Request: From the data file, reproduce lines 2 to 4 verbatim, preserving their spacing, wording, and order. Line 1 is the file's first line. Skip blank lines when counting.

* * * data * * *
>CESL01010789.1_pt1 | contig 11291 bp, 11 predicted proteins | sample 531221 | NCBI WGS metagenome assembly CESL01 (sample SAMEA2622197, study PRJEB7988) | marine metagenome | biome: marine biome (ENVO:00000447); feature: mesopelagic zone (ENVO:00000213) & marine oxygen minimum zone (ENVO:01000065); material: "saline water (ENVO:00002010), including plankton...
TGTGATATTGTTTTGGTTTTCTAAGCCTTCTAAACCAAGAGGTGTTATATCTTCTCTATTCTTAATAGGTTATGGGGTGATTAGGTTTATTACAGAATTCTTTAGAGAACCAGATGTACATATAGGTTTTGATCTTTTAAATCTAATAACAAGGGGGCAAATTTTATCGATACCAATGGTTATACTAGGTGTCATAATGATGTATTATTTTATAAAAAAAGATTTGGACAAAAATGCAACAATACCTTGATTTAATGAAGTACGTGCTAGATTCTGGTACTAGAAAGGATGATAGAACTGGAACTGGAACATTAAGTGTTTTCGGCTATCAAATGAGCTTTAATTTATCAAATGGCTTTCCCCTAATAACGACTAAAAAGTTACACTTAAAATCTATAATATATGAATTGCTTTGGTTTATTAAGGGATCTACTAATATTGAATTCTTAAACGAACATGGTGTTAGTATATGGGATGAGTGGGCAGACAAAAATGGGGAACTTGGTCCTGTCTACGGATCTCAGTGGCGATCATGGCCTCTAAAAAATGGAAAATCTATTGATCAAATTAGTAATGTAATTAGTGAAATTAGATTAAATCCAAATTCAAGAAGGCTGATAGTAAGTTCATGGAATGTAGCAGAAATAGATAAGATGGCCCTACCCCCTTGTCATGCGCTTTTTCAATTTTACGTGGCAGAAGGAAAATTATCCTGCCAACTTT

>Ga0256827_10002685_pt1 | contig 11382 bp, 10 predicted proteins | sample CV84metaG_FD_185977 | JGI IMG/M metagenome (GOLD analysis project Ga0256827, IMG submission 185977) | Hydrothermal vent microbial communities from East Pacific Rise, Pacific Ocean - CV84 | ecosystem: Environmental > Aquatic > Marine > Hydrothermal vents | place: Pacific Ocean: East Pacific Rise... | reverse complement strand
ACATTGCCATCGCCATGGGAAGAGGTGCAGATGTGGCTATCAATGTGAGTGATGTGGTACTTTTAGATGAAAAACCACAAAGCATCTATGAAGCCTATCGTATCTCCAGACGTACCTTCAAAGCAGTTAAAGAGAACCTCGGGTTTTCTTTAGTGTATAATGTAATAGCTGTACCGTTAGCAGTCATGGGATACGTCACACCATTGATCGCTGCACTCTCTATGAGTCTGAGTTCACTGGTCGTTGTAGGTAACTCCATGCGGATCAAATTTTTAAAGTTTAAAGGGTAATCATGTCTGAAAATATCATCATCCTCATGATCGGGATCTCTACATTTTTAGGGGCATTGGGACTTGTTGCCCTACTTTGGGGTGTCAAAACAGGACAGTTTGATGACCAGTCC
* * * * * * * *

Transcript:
TGTGATATTGTTTTGGTTTTCTAAGCCTTCTAAACCAAGAGGTGTTATATCTTCTCTATTCTTAATAGGTTATGGGGTGATTAGGTTTATTACAGAATTCTTTAGAGAACCAGATGTACATATAGGTTTTGATCTTTTAAATCTAATAACAAGGGGGCAAATTTTATCGATACCAATGGTTATACTAGGTGTCATAATGATGTATTATTTTATAAAAAAAGATTTGGACAAAAATGCAACAATACCTTGATTTAATGAAGTACGTGCTAGATTCTGGTACTAGAAAGGATGATAGAACTGGAACTGGAACATTAAGTGTTTTCGGCTATCAAATGAGCTTTAATTTATCAAATGGCTTTCCCCTAATAACGACTAAAAAGTTACACTTAAAATCTATAATATATGAATTGCTTTGGTTTATTAAGGGATCTACTAATATTGAATTCTTAAACGAACATGGTGTTAGTATATGGGATGAGTGGGCAGACAAAAATGGGGAACTTGGTCCTGTCTACGGATCTCAGTGGCGATCATGGCCTCTAAAAAATGGAAAATCTATTGATCAAATTAGTAATGTAATTAGTGAAATTAGATTAAATCCAAATTCAAGAAGGCTGATAGTAAGTTCATGGAATGTAGCAGAAATAGATAAGATGGCCCTACCCCCTTGTCATGCGCTTTTTCAATTTTACGTGGCAGAAGGAAAATTATCCTGCCAACTTT

>Ga0256827_10002685_pt1 | contig 11382 bp, 10 predicted proteins | sample CV84metaG_FD_185977 | JGI IMG/M metagenome (GOLD analysis project Ga0256827, IMG submission 185977) | Hydrothermal vent microbial communities from East Pacific Rise, Pacific Ocean - CV84 | ecosystem: Environmental > Aquatic > Marine > Hydrothermal vents | place: Pacific Ocean: East Pacific Rise... | reverse complement strand
ACATTGCCATCGCCATGGGAAGAGGTGCAGATGTGGCTATCAATGTGAGTGATGTGGTACTTTTAGATGAAAAACCACAAAGCATCTATGAAGCCTATCGTATCTCCAGACGTACCTTCAAAGCAGTTAAAGAGAACCTCGGGTTTTCTTTAGTGTATAATGTAATAGCTGTACCGTTAGCAGTCATGGGATACGTCACACCATTGATCGCTGCACTCTCTATGAGTCTGAGTTCACTGGTCGTTGTAGGTAACTCCATGCGGATCAAATTTTTAAAGTTTAAAGGGTAATCATGTCTGAAAATATCATCATCCTCATGATCGGGATCTCTACATTTTTAGGGGCATTGGGACTTGTTGCCCTACTTTGGGGTGTCAAAACAGGACAGTTTGATGACCAGTCC